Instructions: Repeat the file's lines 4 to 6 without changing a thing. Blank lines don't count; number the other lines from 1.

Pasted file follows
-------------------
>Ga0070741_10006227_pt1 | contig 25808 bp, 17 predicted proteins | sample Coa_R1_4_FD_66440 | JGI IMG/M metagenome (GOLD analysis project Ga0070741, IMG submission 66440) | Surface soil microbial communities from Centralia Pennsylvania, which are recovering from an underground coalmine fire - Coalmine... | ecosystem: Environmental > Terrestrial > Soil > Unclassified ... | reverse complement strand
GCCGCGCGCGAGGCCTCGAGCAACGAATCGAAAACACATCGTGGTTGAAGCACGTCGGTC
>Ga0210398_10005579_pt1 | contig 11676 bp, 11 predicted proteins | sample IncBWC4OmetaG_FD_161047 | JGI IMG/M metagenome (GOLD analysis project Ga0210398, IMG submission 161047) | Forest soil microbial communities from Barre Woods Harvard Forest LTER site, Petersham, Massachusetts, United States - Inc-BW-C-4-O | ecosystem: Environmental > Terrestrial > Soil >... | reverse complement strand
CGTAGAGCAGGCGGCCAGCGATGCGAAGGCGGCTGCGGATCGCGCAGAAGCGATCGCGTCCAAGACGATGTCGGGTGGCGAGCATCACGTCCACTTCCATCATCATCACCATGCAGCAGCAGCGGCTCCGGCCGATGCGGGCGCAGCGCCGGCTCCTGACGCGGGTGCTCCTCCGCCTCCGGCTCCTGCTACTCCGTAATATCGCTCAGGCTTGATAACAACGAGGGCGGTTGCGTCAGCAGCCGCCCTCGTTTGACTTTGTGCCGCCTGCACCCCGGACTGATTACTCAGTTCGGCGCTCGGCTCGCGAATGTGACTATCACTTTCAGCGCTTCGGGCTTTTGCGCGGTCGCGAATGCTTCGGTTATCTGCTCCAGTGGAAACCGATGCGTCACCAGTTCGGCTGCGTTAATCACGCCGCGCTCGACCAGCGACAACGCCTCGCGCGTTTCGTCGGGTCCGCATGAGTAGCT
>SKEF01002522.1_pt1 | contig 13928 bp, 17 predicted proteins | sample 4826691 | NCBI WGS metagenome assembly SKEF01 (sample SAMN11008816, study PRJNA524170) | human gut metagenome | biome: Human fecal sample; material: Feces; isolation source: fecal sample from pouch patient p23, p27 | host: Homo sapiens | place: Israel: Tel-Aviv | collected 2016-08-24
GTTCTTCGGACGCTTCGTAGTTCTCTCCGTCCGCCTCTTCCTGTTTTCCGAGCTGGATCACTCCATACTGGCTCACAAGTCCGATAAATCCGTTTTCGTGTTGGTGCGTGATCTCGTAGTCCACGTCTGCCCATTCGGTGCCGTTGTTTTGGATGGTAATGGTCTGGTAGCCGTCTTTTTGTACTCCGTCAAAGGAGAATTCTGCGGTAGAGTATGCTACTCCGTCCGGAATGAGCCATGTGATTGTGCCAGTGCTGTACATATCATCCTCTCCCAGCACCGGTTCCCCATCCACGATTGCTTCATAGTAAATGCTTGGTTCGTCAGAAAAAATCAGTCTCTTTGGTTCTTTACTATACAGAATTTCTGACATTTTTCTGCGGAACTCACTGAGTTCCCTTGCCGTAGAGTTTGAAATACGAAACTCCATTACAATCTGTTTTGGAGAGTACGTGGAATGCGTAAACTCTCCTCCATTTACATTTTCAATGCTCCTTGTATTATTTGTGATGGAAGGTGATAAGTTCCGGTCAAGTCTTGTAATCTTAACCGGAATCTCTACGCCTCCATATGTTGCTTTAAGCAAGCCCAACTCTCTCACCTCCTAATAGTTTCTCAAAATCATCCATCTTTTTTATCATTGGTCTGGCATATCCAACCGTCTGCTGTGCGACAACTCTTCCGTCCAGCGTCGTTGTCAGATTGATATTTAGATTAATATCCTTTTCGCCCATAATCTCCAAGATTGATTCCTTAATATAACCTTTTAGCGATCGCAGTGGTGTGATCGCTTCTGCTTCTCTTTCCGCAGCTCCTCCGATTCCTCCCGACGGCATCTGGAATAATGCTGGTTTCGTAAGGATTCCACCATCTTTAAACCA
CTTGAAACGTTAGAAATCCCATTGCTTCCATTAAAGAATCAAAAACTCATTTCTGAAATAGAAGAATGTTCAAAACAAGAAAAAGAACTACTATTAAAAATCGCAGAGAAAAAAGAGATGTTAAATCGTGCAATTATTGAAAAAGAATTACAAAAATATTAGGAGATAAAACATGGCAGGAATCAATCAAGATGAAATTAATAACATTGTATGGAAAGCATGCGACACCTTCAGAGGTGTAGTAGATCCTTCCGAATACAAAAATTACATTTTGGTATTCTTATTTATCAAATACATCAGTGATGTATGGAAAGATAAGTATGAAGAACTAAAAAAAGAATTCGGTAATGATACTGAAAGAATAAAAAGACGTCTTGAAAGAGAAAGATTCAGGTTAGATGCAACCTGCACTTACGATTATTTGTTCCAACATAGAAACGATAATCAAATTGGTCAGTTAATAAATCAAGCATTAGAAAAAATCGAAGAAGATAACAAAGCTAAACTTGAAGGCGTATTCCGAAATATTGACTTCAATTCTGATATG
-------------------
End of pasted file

CGTAGAGCAGGCGGCCAGCGATGCGAAGGCGGCTGCGGATCGCGCAGAAGCGATCGCGTCCAAGACGATGTCGGGTGGCGAGCATCACGTCCACTTCCATCATCATCACCATGCAGCAGCAGCGGCTCCGGCCGATGCGGGCGCAGCGCCGGCTCCTGACGCGGGTGCTCCTCCGCCTCCGGCTCCTGCTACTCCGTAATATCGCTCAGGCTTGATAACAACGAGGGCGGTTGCGTCAGCAGCCGCCCTCGTTTGACTTTGTGCCGCCTGCACCCCGGACTGATTACTCAGTTCGGCGCTCGGCTCGCGAATGTGACTATCACTTTCAGCGCTTCGGGCTTTTGCGCGGTCGCGAATGCTTCGGTTATCTGCTCCAGTGGAAACCGATGCGTCACCAGTTCGGCTGCGTTAATCACGCCGCGCTCGACCAGCGACAACGCCTCGCGCGTTTCGTCGGGTCCGCATGAGTAGCT
>SKEF01002522.1_pt1 | contig 13928 bp, 17 predicted proteins | sample 4826691 | NCBI WGS metagenome assembly SKEF01 (sample SAMN11008816, study PRJNA524170) | human gut metagenome | biome: Human fecal sample; material: Feces; isolation source: fecal sample from pouch patient p23, p27 | host: Homo sapiens | place: Israel: Tel-Aviv | collected 2016-08-24
GTTCTTCGGACGCTTCGTAGTTCTCTCCGTCCGCCTCTTCCTGTTTTCCGAGCTGGATCACTCCATACTGGCTCACAAGTCCGATAAATCCGTTTTCGTGTTGGTGCGTGATCTCGTAGTCCACGTCTGCCCATTCGGTGCCGTTGTTTTGGATGGTAATGGTCTGGTAGCCGTCTTTTTGTACTCCGTCAAAGGAGAATTCTGCGGTAGAGTATGCTACTCCGTCCGGAATGAGCCATGTGATTGTGCCAGTGCTGTACATATCATCCTCTCCCAGCACCGGTTCCCCATCCACGATTGCTTCATAGTAAATGCTTGGTTCGTCAGAAAAAATCAGTCTCTTTGGTTCTTTACTATACAGAATTTCTGACATTTTTCTGCGGAACTCACTGAGTTCCCTTGCCGTAGAGTTTGAAATACGAAACTCCATTACAATCTGTTTTGGAGAGTACGTGGAATGCGTAAACTCTCCTCCATTTACATTTTCAATGCTCCTTGTATTATTTGTGATGGAAGGTGATAAGTTCCGGTCAAGTCTTGTAATCTTAACCGGAATCTCTACGCCTCCATATGTTGCTTTAAGCAAGCCCAACTCTCTCACCTCCTAATAGTTTCTCAAAATCATCCATCTTTTTTATCATTGGTCTGGCATATCCAACCGTCTGCTGTGCGACAACTCTTCCGTCCAGCGTCGTTGTCAGATTGATATTTAGATTAATATCCTTTTCGCCCATAATCTCCAAGATTGATTCCTTAATATAACCTTTTAGCGATCGCAGTGGTGTGATCGCTTCTGCTTCTCTTTCCGCAGCTCCTCCGATTCCTCCCGACGGCATCTGGAATAATGCTGGTTTCGTAAGGATTCCACCATCTTTAAACCA